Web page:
This is a really strange story, one that still doesn’t appear to have an ending. I first presented this post in 2013.

A long-ago childhood nightmare rose up unbidden from my subconscious recently to cause a few sleepless nights. That nightmare had a name: Cropsey.

My memories of this time are a bit disjointed, but here goes. In the late 1950s I joined a Boy Scout troop that held its meetings at the junior high school that I attended in The Bronx. The troop went on a weekend campout somewhere in either upstate New York or New Jersey. This was the first time I’d ever been away from home on my own, certainly the first time I’d ever gone camping.

Deep in the woods, we sat around a campfire on the first night and listened to a counselor tell a chilling story about someone that he called Jack Cropsey. Seems that years earlier, at some other camp, a bunch of kids played a nasty prank on this guy, apparently a caretaker or handyman. The prank went wrong, leaving Cropsey disfigured. In his monstrous form he subsequently began killing kids at camps up and down the Hudson River Valley. The story ended, of course, with a warning that Cropsey was still out there, and if you weren’t careful…he may be coming for you!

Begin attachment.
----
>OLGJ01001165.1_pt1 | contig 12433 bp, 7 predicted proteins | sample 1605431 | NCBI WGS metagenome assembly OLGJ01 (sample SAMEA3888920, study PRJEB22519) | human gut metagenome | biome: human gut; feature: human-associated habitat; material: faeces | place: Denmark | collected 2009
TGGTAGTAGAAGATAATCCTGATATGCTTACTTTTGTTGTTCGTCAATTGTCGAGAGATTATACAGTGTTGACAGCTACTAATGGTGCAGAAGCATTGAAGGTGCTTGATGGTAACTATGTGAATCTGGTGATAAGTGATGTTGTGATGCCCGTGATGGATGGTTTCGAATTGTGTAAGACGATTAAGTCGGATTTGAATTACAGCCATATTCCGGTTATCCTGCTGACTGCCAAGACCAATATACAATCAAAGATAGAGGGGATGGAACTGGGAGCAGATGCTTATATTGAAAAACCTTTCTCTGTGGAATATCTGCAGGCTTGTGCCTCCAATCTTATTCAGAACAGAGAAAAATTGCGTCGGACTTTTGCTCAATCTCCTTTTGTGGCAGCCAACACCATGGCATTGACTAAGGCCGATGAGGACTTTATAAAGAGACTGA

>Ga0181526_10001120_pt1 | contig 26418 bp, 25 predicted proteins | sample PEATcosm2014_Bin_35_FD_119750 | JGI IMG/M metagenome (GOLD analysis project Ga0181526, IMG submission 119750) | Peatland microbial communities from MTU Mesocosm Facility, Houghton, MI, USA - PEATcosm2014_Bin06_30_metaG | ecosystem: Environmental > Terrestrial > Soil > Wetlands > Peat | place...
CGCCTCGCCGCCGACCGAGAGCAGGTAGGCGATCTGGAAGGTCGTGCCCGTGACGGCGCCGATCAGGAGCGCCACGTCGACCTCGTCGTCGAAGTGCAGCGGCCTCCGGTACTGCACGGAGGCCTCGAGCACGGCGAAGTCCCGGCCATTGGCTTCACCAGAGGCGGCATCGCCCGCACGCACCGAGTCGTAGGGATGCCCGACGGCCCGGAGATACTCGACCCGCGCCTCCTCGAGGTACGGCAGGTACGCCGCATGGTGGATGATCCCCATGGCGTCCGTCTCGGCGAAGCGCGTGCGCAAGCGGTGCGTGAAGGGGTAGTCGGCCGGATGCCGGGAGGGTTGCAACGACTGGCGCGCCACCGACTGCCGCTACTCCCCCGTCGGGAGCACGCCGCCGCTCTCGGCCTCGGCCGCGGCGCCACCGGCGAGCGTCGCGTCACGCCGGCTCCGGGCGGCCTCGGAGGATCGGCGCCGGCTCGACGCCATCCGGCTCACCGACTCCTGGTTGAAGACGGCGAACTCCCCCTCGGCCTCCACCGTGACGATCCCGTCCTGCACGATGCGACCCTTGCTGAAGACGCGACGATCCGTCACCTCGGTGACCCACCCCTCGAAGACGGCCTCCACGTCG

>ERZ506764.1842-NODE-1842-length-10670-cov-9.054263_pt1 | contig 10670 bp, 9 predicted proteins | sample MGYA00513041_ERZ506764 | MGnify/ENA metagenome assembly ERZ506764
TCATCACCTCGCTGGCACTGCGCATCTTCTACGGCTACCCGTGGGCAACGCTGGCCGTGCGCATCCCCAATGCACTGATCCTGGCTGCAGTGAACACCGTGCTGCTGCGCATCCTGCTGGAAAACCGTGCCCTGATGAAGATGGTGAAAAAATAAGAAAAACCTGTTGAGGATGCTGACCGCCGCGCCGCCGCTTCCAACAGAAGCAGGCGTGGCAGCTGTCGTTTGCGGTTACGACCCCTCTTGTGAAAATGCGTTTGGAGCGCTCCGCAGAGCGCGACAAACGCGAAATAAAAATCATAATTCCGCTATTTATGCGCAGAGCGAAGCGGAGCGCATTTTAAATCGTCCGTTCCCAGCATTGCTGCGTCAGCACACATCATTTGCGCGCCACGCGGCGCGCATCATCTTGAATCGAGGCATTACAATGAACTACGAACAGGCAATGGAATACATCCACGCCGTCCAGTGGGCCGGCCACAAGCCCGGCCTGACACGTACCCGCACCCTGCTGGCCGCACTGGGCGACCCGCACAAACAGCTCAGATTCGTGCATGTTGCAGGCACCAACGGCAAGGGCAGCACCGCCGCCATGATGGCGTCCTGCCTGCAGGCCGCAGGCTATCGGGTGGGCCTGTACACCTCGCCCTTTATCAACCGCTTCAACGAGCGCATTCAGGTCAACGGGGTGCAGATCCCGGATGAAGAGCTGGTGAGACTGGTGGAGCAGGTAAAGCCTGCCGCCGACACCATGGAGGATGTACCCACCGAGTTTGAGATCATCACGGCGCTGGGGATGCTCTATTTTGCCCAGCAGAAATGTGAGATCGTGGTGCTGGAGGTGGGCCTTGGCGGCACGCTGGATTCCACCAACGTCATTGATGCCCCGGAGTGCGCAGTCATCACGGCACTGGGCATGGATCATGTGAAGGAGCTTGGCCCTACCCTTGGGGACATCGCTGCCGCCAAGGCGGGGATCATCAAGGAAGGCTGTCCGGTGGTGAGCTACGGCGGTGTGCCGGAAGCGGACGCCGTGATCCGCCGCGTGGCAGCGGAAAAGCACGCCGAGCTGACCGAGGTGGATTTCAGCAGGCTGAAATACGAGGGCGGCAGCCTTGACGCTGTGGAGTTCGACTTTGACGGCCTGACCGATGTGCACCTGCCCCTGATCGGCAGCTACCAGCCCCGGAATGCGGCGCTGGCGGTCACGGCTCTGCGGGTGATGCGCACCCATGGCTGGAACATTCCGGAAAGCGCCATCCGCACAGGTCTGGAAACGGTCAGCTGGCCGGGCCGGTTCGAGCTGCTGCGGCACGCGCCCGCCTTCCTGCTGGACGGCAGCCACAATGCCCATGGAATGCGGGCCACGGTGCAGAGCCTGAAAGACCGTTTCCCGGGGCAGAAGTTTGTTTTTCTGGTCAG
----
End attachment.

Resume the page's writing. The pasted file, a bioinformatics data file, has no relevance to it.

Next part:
I didn’t sleep at all that weekend. It’s fortunate I didn’t pee the sleeping bag. Perhaps that’s why, to this day, I absolutely hate camping.